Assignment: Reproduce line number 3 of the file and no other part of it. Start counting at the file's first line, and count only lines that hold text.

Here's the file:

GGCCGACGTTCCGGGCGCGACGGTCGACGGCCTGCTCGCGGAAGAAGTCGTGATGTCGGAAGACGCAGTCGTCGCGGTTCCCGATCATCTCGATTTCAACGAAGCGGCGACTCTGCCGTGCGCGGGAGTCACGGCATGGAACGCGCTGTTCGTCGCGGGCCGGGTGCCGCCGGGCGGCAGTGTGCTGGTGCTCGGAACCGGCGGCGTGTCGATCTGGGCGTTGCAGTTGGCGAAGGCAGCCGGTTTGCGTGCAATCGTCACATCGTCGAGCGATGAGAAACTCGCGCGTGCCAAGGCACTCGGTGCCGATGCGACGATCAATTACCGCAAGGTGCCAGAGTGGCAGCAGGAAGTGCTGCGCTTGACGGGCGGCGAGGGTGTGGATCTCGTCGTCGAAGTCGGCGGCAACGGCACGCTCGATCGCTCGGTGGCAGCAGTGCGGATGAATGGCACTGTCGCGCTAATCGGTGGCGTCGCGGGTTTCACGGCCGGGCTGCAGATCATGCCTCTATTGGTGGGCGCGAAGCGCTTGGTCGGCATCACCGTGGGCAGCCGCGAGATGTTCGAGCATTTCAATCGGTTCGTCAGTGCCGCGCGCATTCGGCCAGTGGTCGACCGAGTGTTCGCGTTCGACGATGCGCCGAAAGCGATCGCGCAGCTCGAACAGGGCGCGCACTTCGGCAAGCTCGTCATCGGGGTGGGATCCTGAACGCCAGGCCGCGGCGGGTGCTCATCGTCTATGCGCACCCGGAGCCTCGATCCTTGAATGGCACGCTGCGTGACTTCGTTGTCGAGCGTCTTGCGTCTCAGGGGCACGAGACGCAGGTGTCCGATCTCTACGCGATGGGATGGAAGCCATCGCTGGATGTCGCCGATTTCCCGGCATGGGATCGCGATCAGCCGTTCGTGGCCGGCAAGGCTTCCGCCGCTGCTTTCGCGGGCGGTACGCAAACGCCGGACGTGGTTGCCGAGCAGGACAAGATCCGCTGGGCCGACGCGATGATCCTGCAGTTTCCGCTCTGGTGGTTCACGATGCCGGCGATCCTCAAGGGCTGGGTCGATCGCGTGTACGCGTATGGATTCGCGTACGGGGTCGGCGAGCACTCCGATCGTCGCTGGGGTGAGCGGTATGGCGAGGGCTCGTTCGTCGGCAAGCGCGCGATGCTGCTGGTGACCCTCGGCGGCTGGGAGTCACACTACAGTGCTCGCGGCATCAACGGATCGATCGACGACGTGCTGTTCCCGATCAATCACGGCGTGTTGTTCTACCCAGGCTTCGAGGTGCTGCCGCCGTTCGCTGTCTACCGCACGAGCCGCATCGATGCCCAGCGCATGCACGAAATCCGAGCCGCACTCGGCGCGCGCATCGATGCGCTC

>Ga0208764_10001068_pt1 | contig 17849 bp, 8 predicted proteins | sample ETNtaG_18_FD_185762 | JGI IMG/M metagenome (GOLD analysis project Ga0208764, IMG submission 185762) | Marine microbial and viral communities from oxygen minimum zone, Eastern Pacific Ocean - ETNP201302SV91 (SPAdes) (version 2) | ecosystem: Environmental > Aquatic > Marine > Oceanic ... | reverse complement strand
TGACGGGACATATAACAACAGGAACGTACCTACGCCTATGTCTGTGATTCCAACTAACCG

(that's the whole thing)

TGACGGGACATATAACAACAGGAACGTACCTACGCCTATGTCTGTGATTCCAACTAACCG